Is you diet culturally informed? What were meals like growing up? Is food merely a functional part of your day, does it serve to control a medical condition, or do you enjoy the ritual of preparing food and eating? For many, especially those who religiously meal prep, food simply becomes a tool to get the results they want, rather than a culinary experience or a creative outlet. When you place strict rules on your dietary intake, you limit the conventional cooking experiences available to you.
Food is a highly emotional and psychological experience for just about everyone. There’s no way to get through life without it, and in many cultures, a family meal (or lack thereof) is an important part of childhood and adolescence. In order to fundamentally change eating habits, regardless of motivation, you must understand where your current habits come from and what emotional ties they hold.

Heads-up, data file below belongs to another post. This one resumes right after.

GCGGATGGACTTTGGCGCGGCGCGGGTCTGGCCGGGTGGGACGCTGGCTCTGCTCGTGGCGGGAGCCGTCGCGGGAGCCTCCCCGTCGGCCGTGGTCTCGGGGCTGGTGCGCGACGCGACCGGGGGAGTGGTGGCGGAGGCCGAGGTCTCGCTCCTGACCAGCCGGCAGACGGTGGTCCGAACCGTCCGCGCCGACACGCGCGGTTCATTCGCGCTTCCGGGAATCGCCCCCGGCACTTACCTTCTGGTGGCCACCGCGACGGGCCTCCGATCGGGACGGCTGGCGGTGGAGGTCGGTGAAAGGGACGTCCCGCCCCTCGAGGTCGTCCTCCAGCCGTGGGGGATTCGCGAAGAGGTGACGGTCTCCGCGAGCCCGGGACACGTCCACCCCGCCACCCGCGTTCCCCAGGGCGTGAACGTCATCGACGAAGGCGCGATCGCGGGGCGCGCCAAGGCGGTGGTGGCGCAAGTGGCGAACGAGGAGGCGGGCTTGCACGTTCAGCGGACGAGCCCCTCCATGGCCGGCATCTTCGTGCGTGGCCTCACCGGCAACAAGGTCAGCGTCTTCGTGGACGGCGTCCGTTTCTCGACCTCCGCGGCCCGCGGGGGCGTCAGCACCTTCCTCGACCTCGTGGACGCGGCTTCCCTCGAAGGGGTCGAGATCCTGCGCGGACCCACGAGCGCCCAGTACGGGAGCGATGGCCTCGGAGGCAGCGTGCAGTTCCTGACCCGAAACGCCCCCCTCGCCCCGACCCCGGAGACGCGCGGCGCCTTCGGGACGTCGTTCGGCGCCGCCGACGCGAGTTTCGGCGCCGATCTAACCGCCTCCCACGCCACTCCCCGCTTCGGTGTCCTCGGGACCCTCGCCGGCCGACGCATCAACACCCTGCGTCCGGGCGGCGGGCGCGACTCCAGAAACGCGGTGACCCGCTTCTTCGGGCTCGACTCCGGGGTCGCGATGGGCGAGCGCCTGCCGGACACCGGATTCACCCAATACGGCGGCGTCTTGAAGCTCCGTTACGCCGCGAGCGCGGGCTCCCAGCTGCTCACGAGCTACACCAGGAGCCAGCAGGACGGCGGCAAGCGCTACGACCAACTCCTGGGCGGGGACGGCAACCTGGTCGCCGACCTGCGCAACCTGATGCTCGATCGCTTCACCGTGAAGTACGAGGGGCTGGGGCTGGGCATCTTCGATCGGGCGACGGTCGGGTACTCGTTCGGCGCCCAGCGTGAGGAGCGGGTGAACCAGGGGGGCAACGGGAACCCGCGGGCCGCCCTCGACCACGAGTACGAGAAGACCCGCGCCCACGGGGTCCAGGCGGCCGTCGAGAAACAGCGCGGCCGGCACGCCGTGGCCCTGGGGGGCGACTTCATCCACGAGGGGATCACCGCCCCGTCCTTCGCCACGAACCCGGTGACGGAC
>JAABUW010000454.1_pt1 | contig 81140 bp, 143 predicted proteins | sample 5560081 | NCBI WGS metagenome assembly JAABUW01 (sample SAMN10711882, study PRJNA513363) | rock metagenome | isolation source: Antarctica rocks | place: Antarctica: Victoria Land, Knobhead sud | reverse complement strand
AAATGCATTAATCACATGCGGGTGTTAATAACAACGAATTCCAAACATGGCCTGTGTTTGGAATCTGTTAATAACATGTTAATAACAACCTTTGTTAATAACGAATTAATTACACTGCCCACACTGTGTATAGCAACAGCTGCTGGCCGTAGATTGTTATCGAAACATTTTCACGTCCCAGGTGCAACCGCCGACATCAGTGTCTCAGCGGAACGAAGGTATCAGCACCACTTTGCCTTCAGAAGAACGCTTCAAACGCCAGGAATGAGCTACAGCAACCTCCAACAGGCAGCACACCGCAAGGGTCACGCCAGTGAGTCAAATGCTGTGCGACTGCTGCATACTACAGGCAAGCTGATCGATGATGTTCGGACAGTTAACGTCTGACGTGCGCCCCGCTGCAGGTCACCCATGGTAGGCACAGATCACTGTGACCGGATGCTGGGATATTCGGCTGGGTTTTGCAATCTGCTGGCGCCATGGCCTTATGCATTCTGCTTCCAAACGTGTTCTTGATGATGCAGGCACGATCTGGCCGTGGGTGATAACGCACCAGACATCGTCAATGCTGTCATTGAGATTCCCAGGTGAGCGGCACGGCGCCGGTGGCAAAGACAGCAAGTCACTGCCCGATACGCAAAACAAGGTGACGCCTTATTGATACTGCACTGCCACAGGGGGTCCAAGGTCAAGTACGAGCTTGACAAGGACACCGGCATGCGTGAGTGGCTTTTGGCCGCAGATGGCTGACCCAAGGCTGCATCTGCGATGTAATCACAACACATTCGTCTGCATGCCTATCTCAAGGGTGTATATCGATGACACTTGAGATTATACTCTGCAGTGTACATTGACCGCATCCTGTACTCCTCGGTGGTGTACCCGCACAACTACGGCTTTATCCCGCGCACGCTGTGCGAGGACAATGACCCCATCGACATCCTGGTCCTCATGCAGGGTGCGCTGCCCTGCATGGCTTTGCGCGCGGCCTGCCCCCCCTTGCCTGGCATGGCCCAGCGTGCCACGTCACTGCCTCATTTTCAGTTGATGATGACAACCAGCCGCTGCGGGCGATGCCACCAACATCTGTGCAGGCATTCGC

Food as Fuel
Whether you’re an amateur or a professional, if you’re a serious athlete, you’ve put time and energy into learning something about nutrition. Without understanding how your body uses food and nutrients, you can’t make informed decisions to put your body in peak physical condition.
The “If It Fits Your Macros” diet is currently a popular way to focus on macronutrient intake without fully restricting the diet to impossible standards. In contrast, mindful eating allows you to incorporate a similar mindset towards “cheat foods” without settling for a system that can be easily exploited.
When using mindfulness to build your meal plans, the easiest place to start is by identifying what foods you’ve precluded yourself from by virtue of your experiences. Sometimes, this is as simple as realizing you don’t eat brussel sprouts because you’ve previously never enjoyed them, but the reality is that you’ve never had them prepared in a way you enjoy. Other times it’s more complicated than that. You may have cut yourself off from a food group because of the traditions you were brought up in, where you source your food, or your own cooking abilities.